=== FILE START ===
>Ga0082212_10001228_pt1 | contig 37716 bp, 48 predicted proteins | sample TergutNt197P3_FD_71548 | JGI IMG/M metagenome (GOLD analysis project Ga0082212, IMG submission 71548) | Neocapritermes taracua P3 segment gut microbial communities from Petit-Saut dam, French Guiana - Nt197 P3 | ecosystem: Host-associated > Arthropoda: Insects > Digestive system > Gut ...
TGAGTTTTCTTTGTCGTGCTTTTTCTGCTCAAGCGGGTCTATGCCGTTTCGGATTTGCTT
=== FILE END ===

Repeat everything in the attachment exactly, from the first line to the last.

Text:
>Ga0082212_10001228_pt1 | contig 37716 bp, 48 predicted proteins | sample TergutNt197P3_FD_71548 | JGI IMG/M metagenome (GOLD analysis project Ga0082212, IMG submission 71548) | Neocapritermes taracua P3 segment gut microbial communities from Petit-Saut dam, French Guiana - Nt197 P3 | ecosystem: Host-associated > Arthropoda: Insects > Digestive system > Gut ...
TGAGTTTTCTTTGTCGTGCTTTTTCTGCTCAAGCGGGTCTATGCCGTTTCGGATTTGCTT